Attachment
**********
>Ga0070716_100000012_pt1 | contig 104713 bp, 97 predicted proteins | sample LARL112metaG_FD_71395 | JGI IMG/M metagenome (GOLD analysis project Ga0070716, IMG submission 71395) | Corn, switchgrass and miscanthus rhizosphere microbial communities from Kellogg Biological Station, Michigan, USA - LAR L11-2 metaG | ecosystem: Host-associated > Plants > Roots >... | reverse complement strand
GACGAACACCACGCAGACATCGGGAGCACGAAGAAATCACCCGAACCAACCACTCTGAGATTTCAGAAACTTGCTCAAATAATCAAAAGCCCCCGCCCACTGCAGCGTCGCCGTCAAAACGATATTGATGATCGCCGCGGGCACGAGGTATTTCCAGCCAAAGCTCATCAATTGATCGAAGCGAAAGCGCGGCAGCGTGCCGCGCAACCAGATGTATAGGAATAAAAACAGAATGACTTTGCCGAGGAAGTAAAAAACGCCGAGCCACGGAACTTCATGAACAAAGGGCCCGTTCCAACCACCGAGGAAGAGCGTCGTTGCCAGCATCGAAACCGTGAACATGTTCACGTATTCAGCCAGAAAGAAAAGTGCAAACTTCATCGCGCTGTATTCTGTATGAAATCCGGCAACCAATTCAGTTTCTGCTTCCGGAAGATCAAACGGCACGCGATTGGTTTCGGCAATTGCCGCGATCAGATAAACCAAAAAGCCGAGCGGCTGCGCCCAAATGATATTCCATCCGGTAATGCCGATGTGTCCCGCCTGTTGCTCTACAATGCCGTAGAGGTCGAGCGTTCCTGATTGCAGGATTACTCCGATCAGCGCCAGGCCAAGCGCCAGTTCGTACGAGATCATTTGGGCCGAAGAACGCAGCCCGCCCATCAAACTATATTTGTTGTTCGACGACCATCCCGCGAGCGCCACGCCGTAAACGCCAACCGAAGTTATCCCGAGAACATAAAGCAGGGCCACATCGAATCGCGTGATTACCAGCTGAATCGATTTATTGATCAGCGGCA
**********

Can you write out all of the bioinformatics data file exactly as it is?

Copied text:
>Ga0070716_100000012_pt1 | contig 104713 bp, 97 predicted proteins | sample LARL112metaG_FD_71395 | JGI IMG/M metagenome (GOLD analysis project Ga0070716, IMG submission 71395) | Corn, switchgrass and miscanthus rhizosphere microbial communities from Kellogg Biological Station, Michigan, USA - LAR L11-2 metaG | ecosystem: Host-associated > Plants > Roots >... | reverse complement strand
GACGAACACCACGCAGACATCGGGAGCACGAAGAAATCACCCGAACCAACCACTCTGAGATTTCAGAAACTTGCTCAAATAATCAAAAGCCCCCGCCCACTGCAGCGTCGCCGTCAAAACGATATTGATGATCGCCGCGGGCACGAGGTATTTCCAGCCAAAGCTCATCAATTGATCGAAGCGAAAGCGCGGCAGCGTGCCGCGCAACCAGATGTATAGGAATAAAAACAGAATGACTTTGCCGAGGAAGTAAAAAACGCCGAGCCACGGAACTTCATGAACAAAGGGCCCGTTCCAACCACCGAGGAAGAGCGTCGTTGCCAGCATCGAAACCGTGAACATGTTCACGTATTCAGCCAGAAAGAAAAGTGCAAACTTCATCGCGCTGTATTCTGTATGAAATCCGGCAACCAATTCAGTTTCTGCTTCCGGAAGATCAAACGGCACGCGATTGGTTTCGGCAATTGCCGCGATCAGATAAACCAAAAAGCCGAGCGGCTGCGCCCAAATGATATTCCATCCGGTAATGCCGATGTGTCCCGCCTGTTGCTCTACAATGCCGTAGAGGTCGAGCGTTCCTGATTGCAGGATTACTCCGATCAGCGCCAGGCCAAGCGCCAGTTCGTACGAGATCATTTGGGCCGAAGAACGCAGCCCGCCCATCAAACTATATTTGTTGTTCGACGACCATCCCGCGAGCGCCACGCCGTAAACGCCAACCGAAGTTATCCCGAGAACATAAAGCAGGGCCACATCGAATCGCGTGATTACCAGCTGAATCGATTTATTGATCAGCGGCA